The University of Alberta saw expansion through the 1950s and into the 1960s as the baby-boom generation expanded the enrolling numbers, spurred by postwar growth in the student population and the 1947 Leduc oil discovery. Additionally, during these two decades, campus buildings were expanded, adding new structures for the schools of physical education and education as well as the Cameron Library. The University of Alberta Press was established in 1969 with a focus on the general sciences, ecology, and western Canadian history.

In response to population pressure and the notion that a college education was essential to achieving social justice and boosting individual and societal economic production, the policy of university education was established in the 1960s. As existing colleges of the provincial universities achieved autonomy as universities, the single-university policy in the West was also modified. The university inaugurated a brand-new 130-hectare campus in Calgary on September 19, 1960. The University of Calgary has been a stand-alone organization by 1966.

Modern Challenges

The Alberta government had to make budget cuts during the 1990s, which led to a period of financial restriction. But there was a period when charitable funding was advantageous for the university. Albert Timms donated a sizable donation that allowed for the construction of the $11 million Timms Centre for the Arts, which started in 1993. The greatest private gift for undergraduate scholarships in university history was made in 1998 by Gladys Young, who gave $3.5 million in honor of Roland Young, a 1928 Institution of Alberta graduate, to the university’s undergraduate scholarship fund.

Early in the new millennium, financing increased significantly. Alberta’s energy boom was fueled by high petroleum prices, which led to massive government surpluses and the subsequent construction of a $4.5 billion provincial endowment for post-secondary education. When the university appointed Indira Samarasekera as its 12th president in 2005, it began an ambitious goal to become one of the top public research universities in the world. The 2008 financial crisis hindered these ambitions, and by late March 2008, the university’s endowment had decreased by more than $100 million, or over 14% of its value. Prior to provincial funding cuts, the institution estimated a 2009 budget gap of $59 million, which ultimately increased to $79 million. The institution raised non-instructional fees by $290 annually and eliminated teaching positions to address the budgetary imbalance.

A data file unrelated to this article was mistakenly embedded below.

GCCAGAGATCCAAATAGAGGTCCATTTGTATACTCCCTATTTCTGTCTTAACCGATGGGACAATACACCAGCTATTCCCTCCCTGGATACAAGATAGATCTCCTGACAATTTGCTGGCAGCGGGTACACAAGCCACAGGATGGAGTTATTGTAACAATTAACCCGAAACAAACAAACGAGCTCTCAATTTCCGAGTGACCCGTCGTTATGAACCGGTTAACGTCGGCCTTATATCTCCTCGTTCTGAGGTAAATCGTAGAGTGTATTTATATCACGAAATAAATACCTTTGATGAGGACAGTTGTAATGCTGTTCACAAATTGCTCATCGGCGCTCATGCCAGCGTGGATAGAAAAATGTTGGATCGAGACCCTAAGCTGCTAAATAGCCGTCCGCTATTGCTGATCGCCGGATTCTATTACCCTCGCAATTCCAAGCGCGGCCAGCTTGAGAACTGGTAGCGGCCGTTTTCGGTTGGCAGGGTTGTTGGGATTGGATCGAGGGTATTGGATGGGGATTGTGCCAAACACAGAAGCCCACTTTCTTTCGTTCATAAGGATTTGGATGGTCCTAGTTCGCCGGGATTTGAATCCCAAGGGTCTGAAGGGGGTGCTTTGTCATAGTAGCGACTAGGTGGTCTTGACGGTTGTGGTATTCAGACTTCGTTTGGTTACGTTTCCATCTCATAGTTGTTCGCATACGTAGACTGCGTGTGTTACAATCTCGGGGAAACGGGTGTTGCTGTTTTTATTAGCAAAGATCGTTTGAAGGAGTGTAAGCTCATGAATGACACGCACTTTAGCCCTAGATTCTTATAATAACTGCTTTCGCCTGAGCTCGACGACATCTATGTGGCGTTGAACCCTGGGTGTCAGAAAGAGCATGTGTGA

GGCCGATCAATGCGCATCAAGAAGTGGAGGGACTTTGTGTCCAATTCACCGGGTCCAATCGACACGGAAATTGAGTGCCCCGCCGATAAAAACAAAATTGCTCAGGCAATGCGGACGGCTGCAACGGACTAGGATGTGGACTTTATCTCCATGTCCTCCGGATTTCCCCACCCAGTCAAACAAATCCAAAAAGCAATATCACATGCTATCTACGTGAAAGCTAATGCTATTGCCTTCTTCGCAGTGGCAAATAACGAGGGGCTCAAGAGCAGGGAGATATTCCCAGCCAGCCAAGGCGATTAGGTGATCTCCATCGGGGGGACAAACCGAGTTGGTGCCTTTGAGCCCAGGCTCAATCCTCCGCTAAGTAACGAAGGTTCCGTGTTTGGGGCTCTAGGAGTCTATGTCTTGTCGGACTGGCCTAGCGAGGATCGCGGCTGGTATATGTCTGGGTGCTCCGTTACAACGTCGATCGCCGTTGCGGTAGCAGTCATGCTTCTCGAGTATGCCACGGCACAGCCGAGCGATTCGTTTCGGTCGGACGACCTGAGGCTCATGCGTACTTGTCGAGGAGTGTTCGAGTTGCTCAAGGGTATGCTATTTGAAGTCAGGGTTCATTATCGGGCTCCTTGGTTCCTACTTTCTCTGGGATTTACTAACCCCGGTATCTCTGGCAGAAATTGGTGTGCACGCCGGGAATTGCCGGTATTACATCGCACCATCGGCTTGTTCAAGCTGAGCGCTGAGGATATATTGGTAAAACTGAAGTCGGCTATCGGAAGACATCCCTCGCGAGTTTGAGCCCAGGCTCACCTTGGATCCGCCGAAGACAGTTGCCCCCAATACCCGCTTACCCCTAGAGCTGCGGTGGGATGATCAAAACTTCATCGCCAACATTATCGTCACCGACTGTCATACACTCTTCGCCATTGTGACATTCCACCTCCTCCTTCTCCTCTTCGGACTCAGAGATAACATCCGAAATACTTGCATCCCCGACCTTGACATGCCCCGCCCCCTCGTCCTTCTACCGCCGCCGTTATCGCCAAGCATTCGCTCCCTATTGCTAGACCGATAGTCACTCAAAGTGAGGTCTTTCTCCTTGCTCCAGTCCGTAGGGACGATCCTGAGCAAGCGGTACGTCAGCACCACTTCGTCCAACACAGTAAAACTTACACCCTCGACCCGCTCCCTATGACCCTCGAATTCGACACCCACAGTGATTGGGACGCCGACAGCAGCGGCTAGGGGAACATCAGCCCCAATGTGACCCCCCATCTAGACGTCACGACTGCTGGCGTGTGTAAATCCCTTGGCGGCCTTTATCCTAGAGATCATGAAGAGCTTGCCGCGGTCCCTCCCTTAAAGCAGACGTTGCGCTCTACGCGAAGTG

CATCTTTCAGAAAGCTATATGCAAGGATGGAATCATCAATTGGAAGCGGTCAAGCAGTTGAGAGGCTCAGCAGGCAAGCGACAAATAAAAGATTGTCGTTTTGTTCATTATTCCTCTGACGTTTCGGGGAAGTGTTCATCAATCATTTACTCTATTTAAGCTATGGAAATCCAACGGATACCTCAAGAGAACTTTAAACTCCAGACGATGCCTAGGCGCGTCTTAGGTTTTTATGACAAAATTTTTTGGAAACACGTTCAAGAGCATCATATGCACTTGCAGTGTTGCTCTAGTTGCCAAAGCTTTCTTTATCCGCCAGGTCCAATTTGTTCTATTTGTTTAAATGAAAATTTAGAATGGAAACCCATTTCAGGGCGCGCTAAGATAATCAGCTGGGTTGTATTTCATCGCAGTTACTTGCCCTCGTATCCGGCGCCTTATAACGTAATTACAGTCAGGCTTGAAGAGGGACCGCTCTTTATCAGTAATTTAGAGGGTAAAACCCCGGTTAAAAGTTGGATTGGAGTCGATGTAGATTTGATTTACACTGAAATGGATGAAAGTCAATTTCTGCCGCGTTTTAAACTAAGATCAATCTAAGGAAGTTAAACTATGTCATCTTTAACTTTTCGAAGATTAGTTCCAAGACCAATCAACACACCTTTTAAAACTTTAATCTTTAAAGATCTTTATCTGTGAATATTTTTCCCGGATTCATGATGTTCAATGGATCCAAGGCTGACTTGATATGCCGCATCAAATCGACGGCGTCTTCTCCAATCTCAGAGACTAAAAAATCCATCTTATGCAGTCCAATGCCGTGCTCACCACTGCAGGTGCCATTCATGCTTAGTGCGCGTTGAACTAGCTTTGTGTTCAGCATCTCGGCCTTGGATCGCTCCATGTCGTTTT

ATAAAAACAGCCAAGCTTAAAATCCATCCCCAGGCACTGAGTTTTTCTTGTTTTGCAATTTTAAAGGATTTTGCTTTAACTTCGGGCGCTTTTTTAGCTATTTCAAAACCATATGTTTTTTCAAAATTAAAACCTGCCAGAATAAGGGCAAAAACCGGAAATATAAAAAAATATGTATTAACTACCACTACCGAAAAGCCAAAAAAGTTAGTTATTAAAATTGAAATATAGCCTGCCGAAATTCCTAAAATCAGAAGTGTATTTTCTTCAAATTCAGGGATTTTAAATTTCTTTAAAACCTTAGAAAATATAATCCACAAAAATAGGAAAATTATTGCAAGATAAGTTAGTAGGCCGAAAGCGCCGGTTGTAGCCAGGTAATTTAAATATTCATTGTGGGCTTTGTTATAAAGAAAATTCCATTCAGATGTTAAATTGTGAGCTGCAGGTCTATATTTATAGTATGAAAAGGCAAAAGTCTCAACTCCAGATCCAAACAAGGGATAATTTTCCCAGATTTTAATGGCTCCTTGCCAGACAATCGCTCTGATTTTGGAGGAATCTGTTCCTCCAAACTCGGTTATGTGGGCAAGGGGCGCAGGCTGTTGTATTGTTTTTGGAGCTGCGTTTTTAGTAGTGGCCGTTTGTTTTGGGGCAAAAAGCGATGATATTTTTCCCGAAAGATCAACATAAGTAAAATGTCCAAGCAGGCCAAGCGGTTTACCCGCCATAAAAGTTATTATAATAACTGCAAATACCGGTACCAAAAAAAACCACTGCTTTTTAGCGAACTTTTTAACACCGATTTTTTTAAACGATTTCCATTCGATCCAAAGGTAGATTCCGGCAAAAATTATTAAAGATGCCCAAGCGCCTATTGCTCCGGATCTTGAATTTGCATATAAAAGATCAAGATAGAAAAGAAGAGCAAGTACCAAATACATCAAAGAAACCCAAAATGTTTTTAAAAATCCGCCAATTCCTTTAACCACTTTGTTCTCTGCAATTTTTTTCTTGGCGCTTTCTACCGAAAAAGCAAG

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Provincial post-secondary subsidies were reduced by $147 million in the 2013 Alberta Budget, which included a 7.2% reduction in the university’s base operating budget. The institution will make up the ensuing shortfall by eliminating $28 million from its total spending in 2013 and another $56 million to balance its budget by the spring of 2015.

The University of Alberta’s operational budget was reduced by 1.4% in the 2015 Alberta Budget, which was presented in October 2015. It was also increased by 2% for the 2015–16 fiscal year. Tuition was frozen for two years as part of the budget. Additionally, a process for institutional strategic planning was started in October with the intention of generating debate and gathering input on the university’s strategic aims.


About 39,300 students attend the University of Alberta, including 7,700 graduate students and 7,800 international students from 151 different nations. The institution employs 15,380 support and trust personnel in addition to 3,620 academic faculty. Since 1986, university teachers have received 41 3M Teaching Fellowships, Canada’s highest honor for outstanding undergraduate instruction.

About 388 undergraduate and 500 graduate programs are available at the university for postsecondary education. A typical undergraduate arts student will pay little more than $5,000 in tuition and fees for the autumn and winter semesters, although costs vary greatly by degree. In September 2003, the University of Alberta changed its grading system from a 9-point scale to the more typical 4-point system. There have been 72 Rhodes Scholars from the University of Alberta. The University of Alberta has the most Academic All-Canadians (2,599) of any Canadian university.

Faculties And Colleges

The university has 18 faculties:

  • Faculty of Agricultural, Life and Environmental Sciences focuses on natural, biological, and human resources. The faculty is home to the Devonian Botanic Garden in Devon, Alberta. The garden runs a series of winter hardiness trials on trees, shrubs, herbs, annuals and bulbs. The garden collection consists of Primula, Meconopsis, Allium Rosa (shrub), alpines, and herbs and plants traditionally used by Aboriginal Peoples. There is a microfungus collection and a herbarium that contains more than 4,800 livery genotypic filamentous fungi.